The case for scrapping the increase in National Insurance contributions (NICs) planned for April is now so overwhelming that it’s hard to find good arguments in favour of keeping it. I’ve seen a few, but they are easy to knock down.
Nick MacPherson, formerly the top civil servant at the Treasury, has tweeted that ‘National Insurance is an imperfect tax. But those who want to ditch its increase really need to explain how they will finance structural increases in NHS and social care spending‘.
Paul Johnson from the IFS has argued that, ‘a tax rise of this scale will be needed before long. Government could certainly delay it. But could it credibly commit to introducing it next year, which will be a year closer to a general election?’.
Both make fair points, but neither is a strong argument against cancelling the increase this year.
Here, I think it’s important to understand that there were two parts to the original plan, and it is entirely credible to ditch one while retaining the other.
The first part is what the Government itself has described as a ‘temporary’ 1.25 percentage point increase to NICs rates for the 2022 to 2023 tax year. The revenues raised will be used to help fix the backlog of NHS work due to the pandemic. From April 2023 onwards, NICs rates will return to their 2021-22 levels.
The second part of the plan is the introduction of a new 1.25% ‘Health and Social Care Levy’, which will replace the 1.25% increase in NICs. The new levy will operate in the same way as NICs, so in that sense it is just the same tax by a different name. But the purpose is to help fund a long-term increase in spending on health and social care.
This is a crucial distinction that many seem to be missing. The increase in spending to fix the NHS backlog planned for 2022-23 is a one-off cost of the pandemic, whereas the additional spending from 2023 onwards will be a permanent increase.
It would be perfectly reasonable to add the one-off cost to longterm borrowing. No one is seriously suggesting that taxes need to rise immediately to cover all the costs of the pandemic, and fixing the NHS backlog can be seen as part of that bill.
In fact, it may not be necessary to press ahead with the NIC increase this year anyway. The latest data on the public finances show that, between April and December, the public sector borrowed nearly £13 billion less than the OBR had forecast. This provides the ‘fiscal room’ to ditch the hike in NICs planned for April, which would have raised about £12 billion.
The economy has recovered more quickly than expected, creating a ‘growth dividend’ for the Treasury. This has mainly taken the form of higher tax receipts, including from big corporations (who are therefore already contributing more, without the need for an arbitrary and damaging ‘windfall tax’ on top).
Higher inflation is increasing the amount that the Government has to spend on interest payments on inflation index-linked debt. However, the accompanying rise in nominal incomes is also increasing tax revenues and reducing the burden of debt as a share of GDP.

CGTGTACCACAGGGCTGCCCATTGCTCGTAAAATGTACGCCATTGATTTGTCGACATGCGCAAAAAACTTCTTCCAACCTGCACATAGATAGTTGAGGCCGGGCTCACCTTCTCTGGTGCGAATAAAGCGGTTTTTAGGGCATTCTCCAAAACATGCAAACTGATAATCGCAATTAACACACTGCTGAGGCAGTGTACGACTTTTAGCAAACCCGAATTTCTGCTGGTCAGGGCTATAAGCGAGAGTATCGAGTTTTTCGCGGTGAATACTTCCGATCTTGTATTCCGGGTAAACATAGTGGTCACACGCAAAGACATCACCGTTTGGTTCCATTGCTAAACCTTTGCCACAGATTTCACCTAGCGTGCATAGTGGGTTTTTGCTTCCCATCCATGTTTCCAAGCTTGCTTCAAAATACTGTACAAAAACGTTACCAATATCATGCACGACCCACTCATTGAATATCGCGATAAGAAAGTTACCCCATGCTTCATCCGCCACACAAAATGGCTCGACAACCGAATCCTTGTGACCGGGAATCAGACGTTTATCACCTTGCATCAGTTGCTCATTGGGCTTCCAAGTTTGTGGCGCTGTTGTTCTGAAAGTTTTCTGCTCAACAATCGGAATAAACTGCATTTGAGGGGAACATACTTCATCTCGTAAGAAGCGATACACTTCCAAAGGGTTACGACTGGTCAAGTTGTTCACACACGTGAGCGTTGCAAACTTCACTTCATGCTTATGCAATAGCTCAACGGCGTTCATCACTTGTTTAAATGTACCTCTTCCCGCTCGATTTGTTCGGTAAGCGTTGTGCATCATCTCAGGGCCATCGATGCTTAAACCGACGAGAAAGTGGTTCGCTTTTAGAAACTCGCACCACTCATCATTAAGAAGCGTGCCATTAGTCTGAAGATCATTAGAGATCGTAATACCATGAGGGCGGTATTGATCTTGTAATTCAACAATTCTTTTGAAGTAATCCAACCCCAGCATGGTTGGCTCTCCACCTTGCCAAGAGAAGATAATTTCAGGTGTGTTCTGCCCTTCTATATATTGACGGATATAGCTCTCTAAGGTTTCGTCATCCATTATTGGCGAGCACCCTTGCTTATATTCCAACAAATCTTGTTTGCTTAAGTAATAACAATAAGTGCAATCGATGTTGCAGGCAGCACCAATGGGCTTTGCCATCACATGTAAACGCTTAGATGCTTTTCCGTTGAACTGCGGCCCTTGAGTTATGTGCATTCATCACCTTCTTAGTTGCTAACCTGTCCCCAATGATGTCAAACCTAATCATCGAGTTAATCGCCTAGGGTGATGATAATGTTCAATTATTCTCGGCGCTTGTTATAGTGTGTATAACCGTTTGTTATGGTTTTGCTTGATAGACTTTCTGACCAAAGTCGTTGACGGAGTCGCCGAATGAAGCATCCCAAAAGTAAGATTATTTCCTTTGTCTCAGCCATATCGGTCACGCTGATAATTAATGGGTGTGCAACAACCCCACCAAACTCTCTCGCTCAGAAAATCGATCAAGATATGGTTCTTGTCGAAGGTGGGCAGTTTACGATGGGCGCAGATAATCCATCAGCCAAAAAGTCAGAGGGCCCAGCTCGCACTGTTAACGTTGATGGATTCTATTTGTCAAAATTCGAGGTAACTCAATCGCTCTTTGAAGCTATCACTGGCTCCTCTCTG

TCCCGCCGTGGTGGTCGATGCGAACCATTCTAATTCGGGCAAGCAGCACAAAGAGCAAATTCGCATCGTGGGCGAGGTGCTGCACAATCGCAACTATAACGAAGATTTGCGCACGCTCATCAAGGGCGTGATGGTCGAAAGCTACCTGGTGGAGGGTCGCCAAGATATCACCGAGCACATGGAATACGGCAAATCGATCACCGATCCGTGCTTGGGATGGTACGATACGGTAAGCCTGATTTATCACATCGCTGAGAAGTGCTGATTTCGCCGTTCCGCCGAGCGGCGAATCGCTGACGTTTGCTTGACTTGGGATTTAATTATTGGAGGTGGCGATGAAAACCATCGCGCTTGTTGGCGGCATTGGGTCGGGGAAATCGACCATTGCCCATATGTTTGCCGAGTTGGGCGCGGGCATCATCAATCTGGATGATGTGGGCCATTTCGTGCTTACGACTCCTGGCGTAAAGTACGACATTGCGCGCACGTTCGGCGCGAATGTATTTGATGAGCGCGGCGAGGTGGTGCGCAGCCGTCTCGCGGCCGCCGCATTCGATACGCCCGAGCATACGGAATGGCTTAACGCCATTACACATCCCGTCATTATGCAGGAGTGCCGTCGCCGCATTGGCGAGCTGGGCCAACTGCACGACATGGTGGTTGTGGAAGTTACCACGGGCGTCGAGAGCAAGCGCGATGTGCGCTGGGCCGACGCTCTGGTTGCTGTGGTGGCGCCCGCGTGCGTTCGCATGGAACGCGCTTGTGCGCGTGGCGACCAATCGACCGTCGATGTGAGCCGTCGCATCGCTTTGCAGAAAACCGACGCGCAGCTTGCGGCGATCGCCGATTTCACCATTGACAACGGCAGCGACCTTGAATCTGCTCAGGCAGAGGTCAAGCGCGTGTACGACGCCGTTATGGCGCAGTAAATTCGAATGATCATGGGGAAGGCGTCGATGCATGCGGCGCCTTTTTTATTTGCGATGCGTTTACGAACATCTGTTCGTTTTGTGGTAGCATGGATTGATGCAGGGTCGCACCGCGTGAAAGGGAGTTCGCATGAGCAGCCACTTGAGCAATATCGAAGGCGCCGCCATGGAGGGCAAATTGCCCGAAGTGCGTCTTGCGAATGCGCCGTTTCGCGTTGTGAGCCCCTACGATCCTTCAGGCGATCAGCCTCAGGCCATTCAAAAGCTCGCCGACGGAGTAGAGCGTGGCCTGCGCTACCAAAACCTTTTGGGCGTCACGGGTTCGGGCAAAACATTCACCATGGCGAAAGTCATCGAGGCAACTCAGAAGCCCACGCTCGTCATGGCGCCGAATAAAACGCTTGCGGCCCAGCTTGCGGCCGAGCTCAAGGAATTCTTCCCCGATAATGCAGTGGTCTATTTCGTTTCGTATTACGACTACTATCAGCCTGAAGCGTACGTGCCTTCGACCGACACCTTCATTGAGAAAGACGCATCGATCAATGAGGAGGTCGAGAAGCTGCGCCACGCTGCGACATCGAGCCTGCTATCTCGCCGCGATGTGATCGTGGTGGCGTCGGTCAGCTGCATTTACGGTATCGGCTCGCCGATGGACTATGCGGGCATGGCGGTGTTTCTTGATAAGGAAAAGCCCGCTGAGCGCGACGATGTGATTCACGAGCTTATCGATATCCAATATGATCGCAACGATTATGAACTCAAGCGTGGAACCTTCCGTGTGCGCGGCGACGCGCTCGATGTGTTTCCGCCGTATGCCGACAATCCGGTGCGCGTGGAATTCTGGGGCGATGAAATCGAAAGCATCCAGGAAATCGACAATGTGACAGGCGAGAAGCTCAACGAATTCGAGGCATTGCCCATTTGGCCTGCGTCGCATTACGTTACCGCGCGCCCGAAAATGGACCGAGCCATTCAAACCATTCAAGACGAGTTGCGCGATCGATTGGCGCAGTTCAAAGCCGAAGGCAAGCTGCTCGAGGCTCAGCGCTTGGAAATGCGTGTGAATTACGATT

The answer to Nick MacPherson’s question is therefore that the NICs hike in 2022-23 is not actually intended to finance a ‘structural increase’ in spending. The ‘growth dividend’ may turn out to be a one-off windfall (I’m more optimistic here), but it is still reasonable to use this windfall to pay for a one-off cost.
The answer to the credibility problem raised by Paul Johnson is that the Government can simply refer back to the original plan. The NICs hike was only intended to be a temporary measure, and the improvement in the public finances means that it is no longer required.
What’s more, while there is never a good time to raise taxes, now is particularly bad. The level of economic activity has only just recovered to where it was before the pandemic and is still lower than it would have been if the economy had continued to grow. The number of people in work, including the self-employed, is still lower than the pre-Covid peak. The surge in the cost of living will add to the headwinds this year, and consumer confidence is already faltering.
It is also worth stressing that the 1.25% increase would apply both to employee and employer NICs. Businesses will inevitably pass these costs on, including to workers in the form of lower wages, so the overall impact for many will be more like a tax hike of 2.5 percentage points.
A further increase in the tax burden could therefore be the final straw that tips the economy back into recession. This would actually worsen the public finances too, with the hit from lower incomes and spending more than offsetting any increase in revenues from the tax hikes themselves.
Looking ahead to 2023, it may still be necessary to find more money to fund a long-term increase in spending on health and social care. My own view is that there are surely better options than the current plan, but let’s fight one battle at a time. The immediate decision is whether to press ahead with the NICs hike in April. I would ditch it now.
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